I have found this a very difficult Clause. In the previous Clause we had a complete constitutional innovation. Parliament which, previously, had always insisted on meticulous control of the expenditure of money, was invited, in cavalier fashion, to surrender that control and to vote money for the Post Office which, we were told, was not to be used by the Post Office at all, but was to be used for these defence purposes.
Now we come to Clause 2, which provides in subsection (1):
For the purposes of any enactment relating to expenses incurred in the execution of the enactments relating to the Post Office Savings Bank, any capital expenditure"—
mark that, any capital expenditure—
incurred after the passing of this Act for the purposes of the Post Office Savings Bank shall be deemed not to have been incurred in the execution of the said enactments.
Why is this? Is this really a defensive expenditure which it is unfair to put on the savings banks? If so, is it not even more unfair to put this sort of expenditure on the Post Office? It is the most curious way of dealing with the Savings Banks Act, 1929. That is an interesting Act and its terms will have to be considered by this Committee if we are to come to a conclusion on this Clause. Subsection (2) of this Clause provides:
In paragraph (c) of section five of the Savings Banks Act, 1929"—
and then come several lines in brackets, which I do not think I need read, save to draw attention to them as I shall be coming to the actual Section of the 1929 Act—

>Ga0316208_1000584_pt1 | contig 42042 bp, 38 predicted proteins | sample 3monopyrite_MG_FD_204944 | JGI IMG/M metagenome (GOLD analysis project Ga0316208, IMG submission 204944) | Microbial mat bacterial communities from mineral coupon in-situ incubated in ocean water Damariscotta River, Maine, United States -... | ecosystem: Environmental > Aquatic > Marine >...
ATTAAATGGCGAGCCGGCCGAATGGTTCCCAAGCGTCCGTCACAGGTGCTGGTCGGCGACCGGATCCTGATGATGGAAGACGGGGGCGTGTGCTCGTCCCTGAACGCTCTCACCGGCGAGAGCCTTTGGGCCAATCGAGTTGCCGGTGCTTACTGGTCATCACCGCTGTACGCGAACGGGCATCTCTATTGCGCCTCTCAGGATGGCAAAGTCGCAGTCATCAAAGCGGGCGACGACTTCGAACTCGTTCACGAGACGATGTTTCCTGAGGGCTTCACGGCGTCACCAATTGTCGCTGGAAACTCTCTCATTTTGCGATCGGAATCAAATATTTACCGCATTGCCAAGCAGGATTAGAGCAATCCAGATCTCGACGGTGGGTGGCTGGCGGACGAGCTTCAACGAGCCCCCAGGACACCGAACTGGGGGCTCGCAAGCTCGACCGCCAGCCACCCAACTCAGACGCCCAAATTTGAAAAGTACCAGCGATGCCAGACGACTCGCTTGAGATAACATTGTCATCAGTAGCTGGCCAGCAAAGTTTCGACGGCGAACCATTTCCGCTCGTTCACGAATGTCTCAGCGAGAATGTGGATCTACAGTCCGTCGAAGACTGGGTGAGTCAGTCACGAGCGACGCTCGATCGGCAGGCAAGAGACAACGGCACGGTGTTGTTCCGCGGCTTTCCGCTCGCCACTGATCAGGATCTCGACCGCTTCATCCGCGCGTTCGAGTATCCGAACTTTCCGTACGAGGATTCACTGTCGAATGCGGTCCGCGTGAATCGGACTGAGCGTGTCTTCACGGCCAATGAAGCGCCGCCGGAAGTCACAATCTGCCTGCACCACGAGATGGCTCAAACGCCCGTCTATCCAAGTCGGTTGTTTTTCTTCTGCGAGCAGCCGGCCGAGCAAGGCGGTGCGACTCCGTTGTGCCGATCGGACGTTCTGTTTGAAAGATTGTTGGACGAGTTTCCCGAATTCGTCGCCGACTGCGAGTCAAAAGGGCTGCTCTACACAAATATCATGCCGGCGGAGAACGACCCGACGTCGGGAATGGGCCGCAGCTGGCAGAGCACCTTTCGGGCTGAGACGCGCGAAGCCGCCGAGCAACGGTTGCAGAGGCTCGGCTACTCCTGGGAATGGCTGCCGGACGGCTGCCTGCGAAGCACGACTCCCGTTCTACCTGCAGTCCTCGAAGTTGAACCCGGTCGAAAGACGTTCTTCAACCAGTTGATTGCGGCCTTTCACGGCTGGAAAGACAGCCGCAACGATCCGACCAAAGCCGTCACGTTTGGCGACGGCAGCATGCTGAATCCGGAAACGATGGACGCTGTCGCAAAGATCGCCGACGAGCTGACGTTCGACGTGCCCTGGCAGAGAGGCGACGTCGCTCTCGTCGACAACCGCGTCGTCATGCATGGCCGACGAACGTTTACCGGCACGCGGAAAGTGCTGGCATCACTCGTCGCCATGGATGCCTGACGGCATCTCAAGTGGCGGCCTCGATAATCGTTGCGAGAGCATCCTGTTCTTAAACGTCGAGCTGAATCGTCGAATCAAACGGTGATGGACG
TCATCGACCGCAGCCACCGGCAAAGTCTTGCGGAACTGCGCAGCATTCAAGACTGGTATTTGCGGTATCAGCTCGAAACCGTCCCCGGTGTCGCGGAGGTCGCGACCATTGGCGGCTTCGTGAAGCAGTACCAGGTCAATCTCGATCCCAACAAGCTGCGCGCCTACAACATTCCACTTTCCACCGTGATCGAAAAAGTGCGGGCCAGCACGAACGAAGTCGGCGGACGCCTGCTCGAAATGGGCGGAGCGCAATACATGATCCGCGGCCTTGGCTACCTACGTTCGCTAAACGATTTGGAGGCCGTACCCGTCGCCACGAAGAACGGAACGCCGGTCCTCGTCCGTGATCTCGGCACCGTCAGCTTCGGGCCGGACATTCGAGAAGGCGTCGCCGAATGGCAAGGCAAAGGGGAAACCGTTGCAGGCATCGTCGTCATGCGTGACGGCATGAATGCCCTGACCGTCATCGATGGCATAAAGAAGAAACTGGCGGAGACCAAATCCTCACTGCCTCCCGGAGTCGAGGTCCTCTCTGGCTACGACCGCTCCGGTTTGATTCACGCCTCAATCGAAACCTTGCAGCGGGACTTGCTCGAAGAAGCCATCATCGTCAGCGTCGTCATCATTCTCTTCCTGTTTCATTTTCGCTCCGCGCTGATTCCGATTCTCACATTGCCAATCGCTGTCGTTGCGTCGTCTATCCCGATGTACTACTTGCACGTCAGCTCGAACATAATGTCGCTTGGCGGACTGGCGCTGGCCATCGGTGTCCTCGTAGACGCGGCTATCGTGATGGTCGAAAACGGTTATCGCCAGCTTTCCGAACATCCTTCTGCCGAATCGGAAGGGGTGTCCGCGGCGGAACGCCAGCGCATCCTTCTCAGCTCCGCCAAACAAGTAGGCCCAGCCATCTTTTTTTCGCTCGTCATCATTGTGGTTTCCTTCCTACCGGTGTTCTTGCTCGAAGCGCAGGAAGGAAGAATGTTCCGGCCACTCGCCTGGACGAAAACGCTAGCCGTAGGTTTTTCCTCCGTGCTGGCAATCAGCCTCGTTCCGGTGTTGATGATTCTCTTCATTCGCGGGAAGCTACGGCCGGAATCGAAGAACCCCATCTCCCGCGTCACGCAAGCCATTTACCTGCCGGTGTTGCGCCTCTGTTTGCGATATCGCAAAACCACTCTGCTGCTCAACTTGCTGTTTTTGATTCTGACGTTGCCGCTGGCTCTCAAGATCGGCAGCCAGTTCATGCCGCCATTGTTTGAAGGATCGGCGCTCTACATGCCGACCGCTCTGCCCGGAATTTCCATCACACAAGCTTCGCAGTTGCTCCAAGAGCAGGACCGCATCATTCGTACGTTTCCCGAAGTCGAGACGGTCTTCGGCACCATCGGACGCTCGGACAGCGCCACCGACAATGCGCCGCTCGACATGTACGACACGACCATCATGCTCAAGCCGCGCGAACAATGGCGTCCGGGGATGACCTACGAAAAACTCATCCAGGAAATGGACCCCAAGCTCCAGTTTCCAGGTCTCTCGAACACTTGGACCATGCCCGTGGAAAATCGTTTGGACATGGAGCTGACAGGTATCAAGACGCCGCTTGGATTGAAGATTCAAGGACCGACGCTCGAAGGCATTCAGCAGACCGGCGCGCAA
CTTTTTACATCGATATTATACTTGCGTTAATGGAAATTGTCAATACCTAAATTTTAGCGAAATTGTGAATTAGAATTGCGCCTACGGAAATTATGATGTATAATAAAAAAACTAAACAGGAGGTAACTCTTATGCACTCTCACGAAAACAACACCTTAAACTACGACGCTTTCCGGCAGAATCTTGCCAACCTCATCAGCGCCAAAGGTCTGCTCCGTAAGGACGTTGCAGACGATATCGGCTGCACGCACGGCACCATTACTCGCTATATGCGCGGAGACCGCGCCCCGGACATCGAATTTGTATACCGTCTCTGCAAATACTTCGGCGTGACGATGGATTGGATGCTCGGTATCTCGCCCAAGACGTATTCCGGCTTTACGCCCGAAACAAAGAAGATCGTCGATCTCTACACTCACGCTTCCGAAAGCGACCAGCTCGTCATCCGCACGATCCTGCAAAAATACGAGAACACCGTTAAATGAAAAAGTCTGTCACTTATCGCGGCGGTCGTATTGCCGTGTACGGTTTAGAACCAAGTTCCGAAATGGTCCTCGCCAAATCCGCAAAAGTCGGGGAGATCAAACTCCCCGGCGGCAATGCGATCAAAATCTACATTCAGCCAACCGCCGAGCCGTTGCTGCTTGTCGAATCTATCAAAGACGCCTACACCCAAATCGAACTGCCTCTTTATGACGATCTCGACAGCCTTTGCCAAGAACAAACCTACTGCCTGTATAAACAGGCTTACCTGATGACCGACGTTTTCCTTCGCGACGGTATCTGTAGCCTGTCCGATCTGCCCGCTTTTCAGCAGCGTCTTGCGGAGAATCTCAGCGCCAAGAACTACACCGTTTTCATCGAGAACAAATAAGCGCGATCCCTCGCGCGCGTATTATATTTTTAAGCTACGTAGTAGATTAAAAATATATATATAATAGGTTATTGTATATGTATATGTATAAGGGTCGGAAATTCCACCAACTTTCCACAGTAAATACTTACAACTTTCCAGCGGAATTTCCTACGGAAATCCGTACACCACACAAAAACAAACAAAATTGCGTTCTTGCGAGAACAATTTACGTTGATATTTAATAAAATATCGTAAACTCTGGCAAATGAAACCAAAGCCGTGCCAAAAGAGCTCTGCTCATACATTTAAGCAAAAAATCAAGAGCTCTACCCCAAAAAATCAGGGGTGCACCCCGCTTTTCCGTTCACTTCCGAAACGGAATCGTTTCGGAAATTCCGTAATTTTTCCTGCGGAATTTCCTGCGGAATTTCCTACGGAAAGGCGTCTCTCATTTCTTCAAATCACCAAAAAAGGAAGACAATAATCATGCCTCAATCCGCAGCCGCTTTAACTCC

the words 'the Postmaster-General and' and the word 'respectively' shall be omitted.
Let us see what is the effect of this omission from Section 5 of the Savings Banks Act, 1929. That Section provides:
For the purpose of any enactment (including this Act) which provides that the expenses incurred in the execution of the enactments relating to savings banks by the Postmaster-General and the Commissioners respectively"—
and those are the words which we are asked to omit—
are to be defrayed out of any specified fund, the expenses so incurred shall be deemed to include—".
Then it sets out what shall be deemed to be included. This, of course, is the vital matter for the purpose of this Clause. They are:
(a) such sum as, in the opinion of the Treasury, approximately represents the amount in each year of the accruing liability in respect of the benefits for which any officers or persons employed by the Postmaster-General and the
Commissioners respectively in the execution of the said enactments will on their retirement become eligible under the Superannuation Act, 1834 to 1919;
Here is the first question which I wish to ask. Why is it that these annuities should suddenly be borne by the Post Office— and apparently out of capital, though one would have thought that they were income expenditure—instead of being borne by the Commissioners as intended by the Act? The next item which we have to consider is:
(b) such proportion of the salary, or of the said accruing liability in respect of superannuation benefits, of any officer or person who is so employed in part only in the execution of the said enactments as, in the opinion of the Treasury, is attributable to the execution of those enactments;".
One has to look back earlier in the Act to see what those enactments are.
At the beginning of the Section, it is stated:
For the purpose of any enactments (including this Act) which provide that the expenses incurred in the execution of enactments relating to savings banks by the Postmaster-General"—
Then, quite suddenly, and for no reasons that I can understand, though doubtless we shall have some explanation, it says that
such proportion of the salary, or of the said accruing liability in respect of superannuation benefits, of any officer or person who is so employed in part only in the execution of the said enactments"—